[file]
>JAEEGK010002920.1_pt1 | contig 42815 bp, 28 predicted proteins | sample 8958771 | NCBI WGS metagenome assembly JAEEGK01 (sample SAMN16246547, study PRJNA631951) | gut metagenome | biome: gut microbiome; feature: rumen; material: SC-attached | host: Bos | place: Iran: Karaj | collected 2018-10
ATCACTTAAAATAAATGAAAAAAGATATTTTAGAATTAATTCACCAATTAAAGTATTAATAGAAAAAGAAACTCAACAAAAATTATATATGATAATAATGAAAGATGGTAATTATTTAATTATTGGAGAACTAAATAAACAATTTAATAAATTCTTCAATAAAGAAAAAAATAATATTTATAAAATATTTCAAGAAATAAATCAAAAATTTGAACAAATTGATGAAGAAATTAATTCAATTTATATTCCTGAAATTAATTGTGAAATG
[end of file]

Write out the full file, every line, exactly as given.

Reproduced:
>JAEEGK010002920.1_pt1 | contig 42815 bp, 28 predicted proteins | sample 8958771 | NCBI WGS metagenome assembly JAEEGK01 (sample SAMN16246547, study PRJNA631951) | gut metagenome | biome: gut microbiome; feature: rumen; material: SC-attached | host: Bos | place: Iran: Karaj | collected 2018-10
ATCACTTAAAATAAATGAAAAAAGATATTTTAGAATTAATTCACCAATTAAAGTATTAATAGAAAAAGAAACTCAACAAAAATTATATATGATAATAATGAAAGATGGTAATTATTTAATTATTGGAGAACTAAATAAACAATTTAATAAATTCTTCAATAAAGAAAAAAATAATATTTATAAAATATTTCAAGAAATAAATCAAAAATTTGAACAAATTGATGAAGAAATTAATTCAATTTATATTCCTGAAATTAATTGTGAAATG